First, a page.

In Figure 3, a generalized process flow for the manufacturing of a PSCT illustrates the need for a series of information-transfer functions to maintain the patient identity of material moving through this process as well as to communicate information throughout. In addition to manufacturing, numerous unique cell therapy challenges are related to shipping logistics, product shelf-life, handling of living products at treatment sites, and administration of cell products to patients. Here we focus on manufacturing, so those will not be addressed.

TRC Culture Process

The core component for TRC production is the ARS Biochamber, which is a type of parallel-plate bioreactor with a liquid compartment in which cells reside and a gas space above that separated by a gas-permeable, liquid-impermeable membrane. The liquid compartment consists of a round plastic disc (the “cell bed”) that is tissue-culture treated to facilitate attachment of adherent cells as well as suitable for gravity settling of nonadherent cells. A liquid layer fills the space between cell bed and gas membrane.

Gas is transported to and from cells by direct diffusion from the gas space through the membrane and liquid layer. Compared with the liquid layer, the membrane has negligible gas-transport resistance. Medium is perfused through the liquid, replenishing nutrients and removing waste products (Figure 5). Because the required rapid gas transport is decoupled from the slower nutrient and metabolite transport, a slow medium perfusion rate can be used such that shear stress is negligible and secreted growth factors in the cellular microenvironment are retained while low–molecular-weight metabolic by-products (e.g., lactate) are removed from the cell bed. For culture of bone marrow, this has provided a tissue-like environment of stromal and other accessory cells, stem cells, progenitors, and mature cells. Figure 4 is a cross-sectional illustration of the transport dynamics.

To implement the perfusion function, medium is introduced at the center of the Biochamber’s liquid compartment (or cell bed compartment). The medium radially flows toward the perimeter of the Biochamber, passes through a series of holes spaced around that perimeter, flows radially back toward the center through a thin layer underneath the cell bed (waste compartment), and exits through a waste port at the center. Because oxygenation is not part of it, enabling a slow perfusion rate, even fully nonadherent cells won’t be displaced by the flow, so recirculation is not required. In addition, radial flow eliminates nonhomogeneous “wall effects” that occur in other parallel-plate bioreactor geometries with flow parallel to their walls. Referred to as single-pass perfusion, this unique operating mode is proprietary to Aastrom Biosciences.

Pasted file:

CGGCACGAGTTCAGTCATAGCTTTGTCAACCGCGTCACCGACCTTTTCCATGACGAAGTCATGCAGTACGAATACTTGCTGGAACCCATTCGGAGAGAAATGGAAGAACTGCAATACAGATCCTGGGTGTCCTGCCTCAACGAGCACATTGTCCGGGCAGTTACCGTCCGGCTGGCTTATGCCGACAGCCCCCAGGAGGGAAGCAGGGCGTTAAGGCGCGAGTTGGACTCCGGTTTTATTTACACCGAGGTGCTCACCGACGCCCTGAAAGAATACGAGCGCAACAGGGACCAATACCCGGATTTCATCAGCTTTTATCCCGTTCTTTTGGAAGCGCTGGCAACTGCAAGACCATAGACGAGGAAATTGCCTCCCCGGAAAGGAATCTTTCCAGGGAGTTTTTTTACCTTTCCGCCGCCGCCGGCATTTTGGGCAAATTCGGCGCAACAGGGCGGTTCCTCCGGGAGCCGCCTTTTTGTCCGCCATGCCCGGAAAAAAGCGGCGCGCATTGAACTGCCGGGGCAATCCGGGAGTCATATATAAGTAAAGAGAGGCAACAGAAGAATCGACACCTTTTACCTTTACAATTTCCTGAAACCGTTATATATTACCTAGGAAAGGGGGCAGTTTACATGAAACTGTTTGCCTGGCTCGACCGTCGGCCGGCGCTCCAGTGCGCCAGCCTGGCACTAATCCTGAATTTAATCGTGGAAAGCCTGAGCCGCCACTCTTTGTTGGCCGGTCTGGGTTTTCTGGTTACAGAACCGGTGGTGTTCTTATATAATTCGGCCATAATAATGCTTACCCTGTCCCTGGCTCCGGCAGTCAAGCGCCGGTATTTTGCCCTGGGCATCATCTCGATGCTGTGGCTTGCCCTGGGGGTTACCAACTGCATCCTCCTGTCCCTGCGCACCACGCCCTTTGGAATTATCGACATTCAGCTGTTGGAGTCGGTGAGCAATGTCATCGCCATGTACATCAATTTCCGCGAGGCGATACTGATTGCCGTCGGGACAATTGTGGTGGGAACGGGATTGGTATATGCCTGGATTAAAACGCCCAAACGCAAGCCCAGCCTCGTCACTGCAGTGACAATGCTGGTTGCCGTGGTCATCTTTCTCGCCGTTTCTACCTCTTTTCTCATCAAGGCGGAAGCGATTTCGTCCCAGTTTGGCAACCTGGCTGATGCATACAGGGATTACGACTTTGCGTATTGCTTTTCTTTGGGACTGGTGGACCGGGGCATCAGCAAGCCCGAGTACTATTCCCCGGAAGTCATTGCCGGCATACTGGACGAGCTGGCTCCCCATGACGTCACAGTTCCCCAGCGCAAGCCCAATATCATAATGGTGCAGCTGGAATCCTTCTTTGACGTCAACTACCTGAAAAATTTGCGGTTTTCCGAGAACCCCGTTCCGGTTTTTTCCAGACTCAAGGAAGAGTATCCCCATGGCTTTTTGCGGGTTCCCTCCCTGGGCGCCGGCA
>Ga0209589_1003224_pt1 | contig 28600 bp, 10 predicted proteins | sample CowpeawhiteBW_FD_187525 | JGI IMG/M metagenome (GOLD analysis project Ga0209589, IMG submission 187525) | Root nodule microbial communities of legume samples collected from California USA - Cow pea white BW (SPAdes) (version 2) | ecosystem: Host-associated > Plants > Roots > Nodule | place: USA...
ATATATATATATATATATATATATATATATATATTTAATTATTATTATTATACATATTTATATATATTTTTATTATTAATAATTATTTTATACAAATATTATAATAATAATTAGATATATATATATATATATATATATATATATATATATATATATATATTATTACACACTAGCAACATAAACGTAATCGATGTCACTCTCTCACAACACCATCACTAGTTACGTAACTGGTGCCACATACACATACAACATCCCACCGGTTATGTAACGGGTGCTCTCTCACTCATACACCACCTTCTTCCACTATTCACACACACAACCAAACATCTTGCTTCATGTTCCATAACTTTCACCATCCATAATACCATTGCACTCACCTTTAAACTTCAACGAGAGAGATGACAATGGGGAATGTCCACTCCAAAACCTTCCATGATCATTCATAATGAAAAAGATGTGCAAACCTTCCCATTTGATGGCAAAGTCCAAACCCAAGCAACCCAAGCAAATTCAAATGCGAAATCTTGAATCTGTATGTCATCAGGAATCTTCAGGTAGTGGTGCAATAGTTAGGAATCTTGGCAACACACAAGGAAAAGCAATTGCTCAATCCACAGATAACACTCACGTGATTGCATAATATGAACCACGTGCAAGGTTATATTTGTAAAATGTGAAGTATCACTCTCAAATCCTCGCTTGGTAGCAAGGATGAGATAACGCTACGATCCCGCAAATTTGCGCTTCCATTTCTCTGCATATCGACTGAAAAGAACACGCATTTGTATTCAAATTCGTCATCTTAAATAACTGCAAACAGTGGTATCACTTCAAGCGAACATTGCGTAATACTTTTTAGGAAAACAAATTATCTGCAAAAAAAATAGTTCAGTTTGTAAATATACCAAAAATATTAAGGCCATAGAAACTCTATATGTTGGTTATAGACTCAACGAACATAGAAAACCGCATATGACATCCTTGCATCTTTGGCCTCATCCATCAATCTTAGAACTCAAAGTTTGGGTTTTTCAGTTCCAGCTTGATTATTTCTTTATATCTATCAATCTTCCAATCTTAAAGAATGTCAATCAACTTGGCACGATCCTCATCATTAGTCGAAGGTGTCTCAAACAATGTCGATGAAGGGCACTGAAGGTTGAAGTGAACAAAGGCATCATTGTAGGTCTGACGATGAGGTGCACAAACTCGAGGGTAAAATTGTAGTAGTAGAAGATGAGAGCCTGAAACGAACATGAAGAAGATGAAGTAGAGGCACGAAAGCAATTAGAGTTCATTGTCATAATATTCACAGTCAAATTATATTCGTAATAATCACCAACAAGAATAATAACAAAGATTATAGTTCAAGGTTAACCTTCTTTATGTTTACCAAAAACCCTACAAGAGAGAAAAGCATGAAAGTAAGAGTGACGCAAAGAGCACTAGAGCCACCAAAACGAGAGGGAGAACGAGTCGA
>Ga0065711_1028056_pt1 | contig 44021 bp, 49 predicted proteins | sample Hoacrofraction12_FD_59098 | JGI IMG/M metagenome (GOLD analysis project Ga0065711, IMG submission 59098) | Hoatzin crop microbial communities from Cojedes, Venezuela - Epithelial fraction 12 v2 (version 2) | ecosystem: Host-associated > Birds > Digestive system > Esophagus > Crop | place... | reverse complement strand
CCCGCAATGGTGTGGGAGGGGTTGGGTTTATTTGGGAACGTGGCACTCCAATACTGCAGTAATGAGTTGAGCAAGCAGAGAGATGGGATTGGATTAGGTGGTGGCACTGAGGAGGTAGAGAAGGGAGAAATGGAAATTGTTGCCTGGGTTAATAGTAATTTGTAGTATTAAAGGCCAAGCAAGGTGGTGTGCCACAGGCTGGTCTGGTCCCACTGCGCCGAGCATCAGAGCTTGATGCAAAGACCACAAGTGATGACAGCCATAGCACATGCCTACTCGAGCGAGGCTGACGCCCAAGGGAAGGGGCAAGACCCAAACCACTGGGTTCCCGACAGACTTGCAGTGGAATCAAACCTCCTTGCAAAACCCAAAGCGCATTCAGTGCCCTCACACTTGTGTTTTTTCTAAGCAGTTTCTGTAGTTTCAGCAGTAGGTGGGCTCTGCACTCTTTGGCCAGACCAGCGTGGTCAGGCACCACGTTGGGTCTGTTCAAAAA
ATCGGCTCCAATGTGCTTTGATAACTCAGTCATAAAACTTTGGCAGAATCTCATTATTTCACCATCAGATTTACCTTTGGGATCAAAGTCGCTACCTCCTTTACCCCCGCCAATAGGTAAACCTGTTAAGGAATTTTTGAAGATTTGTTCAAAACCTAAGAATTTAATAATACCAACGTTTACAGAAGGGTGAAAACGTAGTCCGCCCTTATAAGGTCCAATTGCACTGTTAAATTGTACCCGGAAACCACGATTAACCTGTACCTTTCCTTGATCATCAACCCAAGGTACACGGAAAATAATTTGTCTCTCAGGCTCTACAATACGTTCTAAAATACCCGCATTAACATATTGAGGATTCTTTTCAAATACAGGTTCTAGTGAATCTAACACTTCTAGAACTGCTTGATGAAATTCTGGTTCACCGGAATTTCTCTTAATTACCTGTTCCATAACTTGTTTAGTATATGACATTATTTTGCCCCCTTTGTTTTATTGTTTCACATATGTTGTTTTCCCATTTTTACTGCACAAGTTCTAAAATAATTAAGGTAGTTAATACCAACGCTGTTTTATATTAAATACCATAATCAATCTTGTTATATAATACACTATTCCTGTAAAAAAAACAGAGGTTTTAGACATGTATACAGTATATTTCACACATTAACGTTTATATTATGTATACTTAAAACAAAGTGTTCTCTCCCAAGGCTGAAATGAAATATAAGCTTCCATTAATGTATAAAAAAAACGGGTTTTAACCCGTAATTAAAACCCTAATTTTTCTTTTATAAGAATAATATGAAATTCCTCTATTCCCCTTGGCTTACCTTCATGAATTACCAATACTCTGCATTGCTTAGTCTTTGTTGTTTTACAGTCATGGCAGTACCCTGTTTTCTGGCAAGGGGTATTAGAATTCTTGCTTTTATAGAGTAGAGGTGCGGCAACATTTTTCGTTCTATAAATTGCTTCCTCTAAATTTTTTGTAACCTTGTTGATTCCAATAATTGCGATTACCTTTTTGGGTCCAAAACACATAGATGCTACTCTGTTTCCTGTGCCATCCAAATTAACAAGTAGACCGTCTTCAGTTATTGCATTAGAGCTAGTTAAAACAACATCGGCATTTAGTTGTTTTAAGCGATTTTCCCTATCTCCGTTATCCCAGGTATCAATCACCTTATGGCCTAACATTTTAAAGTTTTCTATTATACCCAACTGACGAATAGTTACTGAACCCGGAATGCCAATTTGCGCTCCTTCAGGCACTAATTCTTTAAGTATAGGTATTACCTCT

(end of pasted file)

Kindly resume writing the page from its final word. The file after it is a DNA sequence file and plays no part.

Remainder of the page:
In addition to providing an effective biological process, the Biochamber provides several other advantages:

  • Lower process complexity than other bioreactor designs (e.g., no recirculating pump, external oxygenator, or sparging device)

  • Hydraulically filled, sterilely closed culture chamber that directly facilitates incorporation into automated, closed-system technology

  • Open culture space allows cell harvest with high recovery and viability

  • Robust culture in the instance of control-system failure (e.g. perfusion, gas exchange)

  • Controlled separation of fluids is enabled without dislodging or damaging cells.

The primary trade-off for this design is that it is a fixed-scale device with a relatively low dimensional efficiency. For PSCT, however, scale-out is the core need, so this trade-off is acceptable.

The Biochamber is incorporated into a single-use, disposable ARS Cell Cassette (Figure 6), which also includes a preconnected set of flow-path elements and reservoirs to provide all necessary functions to support a self-contained, sterilely closed culture process. The Cassette further includes features for interface with our ARS instrumentation platform to implement significant automation from initial priming of the Biochamber through to final harvest of cultured cells. Sterile docking with a commercially available tube welder connects the Cassette to containers for reagents, inoculum, and collection required before and after a culture process. So this process can be performed in a minimal class 100,000 (about Grade D) cleanroom while maintaining the necessary sterility assurance.